3 questions about seminary

For those who don’t like watching videos, here’s what I want to know:

  1. Is seminary beneficial? Is the education helpful? Will it be something I’m glad I did when I look back?
  2. Is seminary a necessary requirement for you to hire someone? If you’re looking to hire a student pastor, worship leader, or small groups guy, does the fact that they’ve been to seminary help in their interviewing process?
  3. What seminaries would you recommend? Which ones are people talking about? Do any seminaries raise a red flag?

Your comments, insights, and suggestions are all very appreciated!

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6 comments

  1. I know that these questions were direct towards pastors and others that have already been to seminary, but I thought that I could add my thoughts as someone that God has called to full-time pastoral ministry after college and seminary.

    1. For me, seminary absolutely seems to be beneficial. Other than God specifically telling me that I need to go to seminary, I feel like seminary is beneficial for those you’re in leadership over so that they feel comfort in that you generally know what you are talking about, as well as for you so that you can “rightly divide the word of truth.” After speaking to many people at seminary, the general consensus is that numerous questions are presented in seminary that you would never have thought of without that experience. Also, it is easy to be involved in ministry while in seminary, so your ministry growth will not be put on hold for two or three years during seminary.

    2. I can’t really answer this question because I’m on the same end of the hiring that you’re on, but again I’ll say that the more training you’ve gone through, the more trusting people will become about your leadership capability.

    3. Because I live in Arkansas and normally only get the Southern Baptist point of view, the two seminaries I hear about the most are Southwestern (SWBTS) and Southern (SBTS). I also hear plenty of good things about New Orleans (NOBTS), but am not very familiar with it. I am beginning at The College at Southwestern this fall, so SWBTS is my area of expertise you might say. SBTS is a very good seminary from everything I hear and also a very good choice. Plus, I just love Al Mohler. While every seminary is similar, each one has its emphasis and you would have to check out each one for yourself.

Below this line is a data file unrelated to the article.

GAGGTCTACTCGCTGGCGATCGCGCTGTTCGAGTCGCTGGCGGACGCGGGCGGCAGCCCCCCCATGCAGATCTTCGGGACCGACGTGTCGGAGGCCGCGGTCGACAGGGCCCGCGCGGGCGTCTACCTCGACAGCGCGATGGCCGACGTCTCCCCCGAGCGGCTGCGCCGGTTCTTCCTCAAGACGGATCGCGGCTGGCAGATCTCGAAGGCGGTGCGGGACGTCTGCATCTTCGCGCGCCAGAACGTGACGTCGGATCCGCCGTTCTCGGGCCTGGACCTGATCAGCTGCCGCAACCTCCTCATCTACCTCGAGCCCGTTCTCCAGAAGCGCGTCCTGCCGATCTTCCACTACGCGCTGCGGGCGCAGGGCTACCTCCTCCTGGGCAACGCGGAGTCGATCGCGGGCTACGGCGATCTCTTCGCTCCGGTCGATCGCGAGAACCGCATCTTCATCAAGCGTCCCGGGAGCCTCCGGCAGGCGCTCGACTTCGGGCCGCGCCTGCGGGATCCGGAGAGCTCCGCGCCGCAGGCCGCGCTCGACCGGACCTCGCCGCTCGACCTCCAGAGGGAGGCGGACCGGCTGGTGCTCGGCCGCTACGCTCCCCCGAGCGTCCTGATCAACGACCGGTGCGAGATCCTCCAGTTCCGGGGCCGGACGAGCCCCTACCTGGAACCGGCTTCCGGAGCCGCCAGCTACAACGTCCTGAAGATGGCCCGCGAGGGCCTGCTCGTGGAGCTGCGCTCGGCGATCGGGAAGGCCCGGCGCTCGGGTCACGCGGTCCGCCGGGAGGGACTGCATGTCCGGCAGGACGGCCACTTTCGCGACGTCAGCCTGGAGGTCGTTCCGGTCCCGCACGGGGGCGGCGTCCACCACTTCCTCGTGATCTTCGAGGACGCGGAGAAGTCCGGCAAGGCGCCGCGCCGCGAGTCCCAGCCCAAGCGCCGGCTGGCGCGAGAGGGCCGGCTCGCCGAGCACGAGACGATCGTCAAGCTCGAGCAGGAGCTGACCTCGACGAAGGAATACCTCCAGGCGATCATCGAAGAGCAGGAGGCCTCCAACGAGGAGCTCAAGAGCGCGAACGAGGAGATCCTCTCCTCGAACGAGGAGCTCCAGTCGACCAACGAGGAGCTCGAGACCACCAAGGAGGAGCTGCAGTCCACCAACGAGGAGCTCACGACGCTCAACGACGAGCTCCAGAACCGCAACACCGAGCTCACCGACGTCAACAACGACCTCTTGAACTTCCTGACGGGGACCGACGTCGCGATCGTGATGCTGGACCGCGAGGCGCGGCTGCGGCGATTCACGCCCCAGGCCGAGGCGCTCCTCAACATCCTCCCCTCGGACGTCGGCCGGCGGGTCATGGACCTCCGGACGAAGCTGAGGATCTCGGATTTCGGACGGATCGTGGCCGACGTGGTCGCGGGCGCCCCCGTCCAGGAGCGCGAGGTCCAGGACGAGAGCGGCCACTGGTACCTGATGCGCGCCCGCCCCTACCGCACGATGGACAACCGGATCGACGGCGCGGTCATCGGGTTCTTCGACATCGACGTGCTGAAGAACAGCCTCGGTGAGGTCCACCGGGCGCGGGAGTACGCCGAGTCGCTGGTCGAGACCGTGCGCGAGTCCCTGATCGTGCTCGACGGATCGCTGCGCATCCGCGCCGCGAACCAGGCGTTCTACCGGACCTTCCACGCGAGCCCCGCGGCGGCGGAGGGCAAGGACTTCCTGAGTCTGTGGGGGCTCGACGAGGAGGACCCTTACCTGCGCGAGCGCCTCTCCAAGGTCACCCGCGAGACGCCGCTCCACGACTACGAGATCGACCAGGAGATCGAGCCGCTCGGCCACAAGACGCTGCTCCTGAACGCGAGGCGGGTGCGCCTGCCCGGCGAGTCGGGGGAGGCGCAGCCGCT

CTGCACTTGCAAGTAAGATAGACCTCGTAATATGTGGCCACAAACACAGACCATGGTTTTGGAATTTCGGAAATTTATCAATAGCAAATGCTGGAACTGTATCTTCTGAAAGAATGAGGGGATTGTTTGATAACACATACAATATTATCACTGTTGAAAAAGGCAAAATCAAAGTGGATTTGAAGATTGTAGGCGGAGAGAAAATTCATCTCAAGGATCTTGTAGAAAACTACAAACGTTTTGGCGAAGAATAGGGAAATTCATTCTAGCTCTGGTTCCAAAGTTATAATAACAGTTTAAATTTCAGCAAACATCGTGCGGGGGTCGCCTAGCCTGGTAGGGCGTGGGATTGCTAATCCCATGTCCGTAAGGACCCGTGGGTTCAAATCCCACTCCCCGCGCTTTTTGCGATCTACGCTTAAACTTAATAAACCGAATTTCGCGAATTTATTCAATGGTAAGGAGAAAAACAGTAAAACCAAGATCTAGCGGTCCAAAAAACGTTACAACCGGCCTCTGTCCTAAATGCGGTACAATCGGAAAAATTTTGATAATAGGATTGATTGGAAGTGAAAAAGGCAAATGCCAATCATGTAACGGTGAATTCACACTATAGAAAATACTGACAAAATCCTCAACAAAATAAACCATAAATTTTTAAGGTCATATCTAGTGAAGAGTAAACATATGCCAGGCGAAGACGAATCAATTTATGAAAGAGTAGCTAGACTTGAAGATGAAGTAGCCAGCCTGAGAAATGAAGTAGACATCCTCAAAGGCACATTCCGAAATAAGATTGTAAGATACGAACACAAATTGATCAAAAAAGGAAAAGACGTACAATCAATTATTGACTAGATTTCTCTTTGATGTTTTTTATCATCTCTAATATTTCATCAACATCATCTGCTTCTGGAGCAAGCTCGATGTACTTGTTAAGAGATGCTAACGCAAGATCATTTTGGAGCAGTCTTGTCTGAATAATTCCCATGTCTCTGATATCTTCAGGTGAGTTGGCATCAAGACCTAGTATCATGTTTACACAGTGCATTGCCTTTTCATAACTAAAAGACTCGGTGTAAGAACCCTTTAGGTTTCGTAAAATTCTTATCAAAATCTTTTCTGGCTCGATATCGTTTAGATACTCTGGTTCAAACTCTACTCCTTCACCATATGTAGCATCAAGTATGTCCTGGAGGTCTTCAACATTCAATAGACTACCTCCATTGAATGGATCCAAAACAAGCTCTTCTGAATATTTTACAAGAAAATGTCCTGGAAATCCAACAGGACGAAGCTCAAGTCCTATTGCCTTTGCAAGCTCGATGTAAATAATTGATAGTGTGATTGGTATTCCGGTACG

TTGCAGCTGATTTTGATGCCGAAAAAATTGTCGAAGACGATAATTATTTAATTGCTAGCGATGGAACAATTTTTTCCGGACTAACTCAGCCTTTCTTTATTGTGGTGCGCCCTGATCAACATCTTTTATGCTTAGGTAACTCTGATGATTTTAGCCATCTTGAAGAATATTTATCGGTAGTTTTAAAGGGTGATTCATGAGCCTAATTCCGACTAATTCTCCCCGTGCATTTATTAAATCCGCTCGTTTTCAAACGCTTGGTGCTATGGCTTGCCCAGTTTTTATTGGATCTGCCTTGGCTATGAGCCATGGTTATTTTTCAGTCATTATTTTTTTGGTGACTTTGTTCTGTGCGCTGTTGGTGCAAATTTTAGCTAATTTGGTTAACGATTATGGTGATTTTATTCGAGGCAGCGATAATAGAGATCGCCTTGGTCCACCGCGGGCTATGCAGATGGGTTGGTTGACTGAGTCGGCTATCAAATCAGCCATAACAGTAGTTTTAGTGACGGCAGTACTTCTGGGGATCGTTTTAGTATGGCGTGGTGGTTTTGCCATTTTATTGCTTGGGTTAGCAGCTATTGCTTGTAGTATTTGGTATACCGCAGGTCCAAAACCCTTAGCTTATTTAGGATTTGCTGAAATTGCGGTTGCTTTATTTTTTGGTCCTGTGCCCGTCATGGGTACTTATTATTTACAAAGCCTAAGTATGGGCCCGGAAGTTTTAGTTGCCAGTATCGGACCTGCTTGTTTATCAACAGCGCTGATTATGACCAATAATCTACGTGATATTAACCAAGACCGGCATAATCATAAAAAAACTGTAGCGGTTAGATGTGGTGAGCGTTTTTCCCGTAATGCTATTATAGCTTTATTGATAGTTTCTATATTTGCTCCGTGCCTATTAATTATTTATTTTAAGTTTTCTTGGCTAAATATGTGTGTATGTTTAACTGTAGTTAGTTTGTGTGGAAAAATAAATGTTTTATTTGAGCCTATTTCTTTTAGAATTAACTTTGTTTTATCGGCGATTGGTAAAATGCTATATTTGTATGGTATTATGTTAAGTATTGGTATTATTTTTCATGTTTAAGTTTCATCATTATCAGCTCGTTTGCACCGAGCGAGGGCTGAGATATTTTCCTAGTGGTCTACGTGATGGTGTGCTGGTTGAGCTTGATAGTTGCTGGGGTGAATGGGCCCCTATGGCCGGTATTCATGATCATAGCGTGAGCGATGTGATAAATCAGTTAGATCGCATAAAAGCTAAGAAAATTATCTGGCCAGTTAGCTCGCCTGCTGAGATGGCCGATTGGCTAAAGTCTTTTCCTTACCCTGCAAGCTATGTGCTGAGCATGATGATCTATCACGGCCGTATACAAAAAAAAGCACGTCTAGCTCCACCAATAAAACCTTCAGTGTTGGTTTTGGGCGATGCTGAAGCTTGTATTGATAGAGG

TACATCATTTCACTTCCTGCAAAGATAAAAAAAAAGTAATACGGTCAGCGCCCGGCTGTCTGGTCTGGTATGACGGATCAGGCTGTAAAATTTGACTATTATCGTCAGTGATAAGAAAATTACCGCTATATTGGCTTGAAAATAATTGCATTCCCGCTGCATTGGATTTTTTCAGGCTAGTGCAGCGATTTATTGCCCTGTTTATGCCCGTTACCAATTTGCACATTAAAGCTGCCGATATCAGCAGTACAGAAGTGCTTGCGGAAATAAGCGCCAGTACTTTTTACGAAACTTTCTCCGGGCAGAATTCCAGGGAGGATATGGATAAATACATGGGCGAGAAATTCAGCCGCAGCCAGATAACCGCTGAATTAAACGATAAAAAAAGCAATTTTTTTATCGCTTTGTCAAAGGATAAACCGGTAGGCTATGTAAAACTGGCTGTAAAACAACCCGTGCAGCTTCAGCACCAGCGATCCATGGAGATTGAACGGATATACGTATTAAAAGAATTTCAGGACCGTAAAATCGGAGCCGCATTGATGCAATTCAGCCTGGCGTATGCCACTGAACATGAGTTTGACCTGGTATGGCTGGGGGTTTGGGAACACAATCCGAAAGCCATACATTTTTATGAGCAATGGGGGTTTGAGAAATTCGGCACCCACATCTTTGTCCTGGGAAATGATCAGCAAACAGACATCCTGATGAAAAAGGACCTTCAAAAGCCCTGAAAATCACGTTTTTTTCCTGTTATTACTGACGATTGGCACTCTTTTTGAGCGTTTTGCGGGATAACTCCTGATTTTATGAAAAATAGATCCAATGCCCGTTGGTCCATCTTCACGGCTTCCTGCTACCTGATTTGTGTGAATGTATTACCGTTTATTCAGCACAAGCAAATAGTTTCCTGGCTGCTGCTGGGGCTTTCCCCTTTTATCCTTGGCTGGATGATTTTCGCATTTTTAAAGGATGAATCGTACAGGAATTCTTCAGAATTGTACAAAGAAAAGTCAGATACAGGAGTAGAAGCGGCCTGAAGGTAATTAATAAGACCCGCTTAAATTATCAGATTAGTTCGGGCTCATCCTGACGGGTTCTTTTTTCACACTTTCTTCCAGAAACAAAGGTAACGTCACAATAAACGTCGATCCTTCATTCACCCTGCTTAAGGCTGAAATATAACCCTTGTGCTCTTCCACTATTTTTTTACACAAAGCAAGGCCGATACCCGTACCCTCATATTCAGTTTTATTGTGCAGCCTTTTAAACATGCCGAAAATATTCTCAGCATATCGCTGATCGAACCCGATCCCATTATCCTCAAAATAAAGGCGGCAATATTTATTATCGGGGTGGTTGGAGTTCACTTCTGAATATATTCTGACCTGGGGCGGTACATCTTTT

Just to conclude, we know that the decision for seminary is ultimately based on God’s calling for your life personally, so prayer is definitely a priority in the decision process. My decision was very easy to make, as God spoke clearly and quickly. My only problem is that I was way too slow to commit to God’s calling.

    1. Thanks, Jared. The only ones I really heard about when I lived in Tennessee were the same ones you mentioned. Since being at Moody, Dallas Theological is the one mentioned most. I definitely agree it’s a matter of God’s calling. My goal is to obey when I do get a sense that God has spoken on the issue.

  2. I know a guy that did not go to Bible School or Seminary yet he raised one of the largest youth groups in the nation in the late 90’s early 2000’s. He now is the head pastor of one of the largest churches in his area reaching 3000-40000 every week.

    However, I also have a friend that has gone to seminary has written countless books and is an evangelical pastor that started a youth camp that is going global. (if i mentioned either name you would probably recognize them.)

    Therefore it REALLY does come down to what God is telling you. I found this article in Forbes that put it into perspective for me as I am struggling with the same situation: go to seminary or dont go to seminary.

    I hope it helps your thought process: http://blogs.forbes.com/jerrybowyer/2011/04/20/the-seminary-bubble/

    God Bless

  3. I’ve been a pastor for over 10 years. Served in a church of nearly 3,000. Didn’t go to seminary, but met my ordination requirements through a non-traditional study track that our denomination (the Wesleyan Church) offers. 23 classes were needed for ordination, and they offered those classes in a week-long format in different locations around the country 7-8 times a year. They were taught by seminary professors and pastors with a masters or doctorate. Most classes required pre-class and or post-class work. I really enjoyed this format, and was ordained in 2005.

    The Wesleyan Church has just started a new seminary called Wesley Seminary at Indiana Wesleyan University. It is mean to be very affordable and very practical. One of the biggest problems today is that students graduate from seminary with huge debts and take low-paying jobs as pastors. Another problem is that some seminaries aren’t as practical as they need to be, or as accessible for pastors who are in-ministry and can’t move away for three years. So, Wesley Seminary offers a strong online presence and one week or two week in-residence classes that make it easier for pastors to attend.

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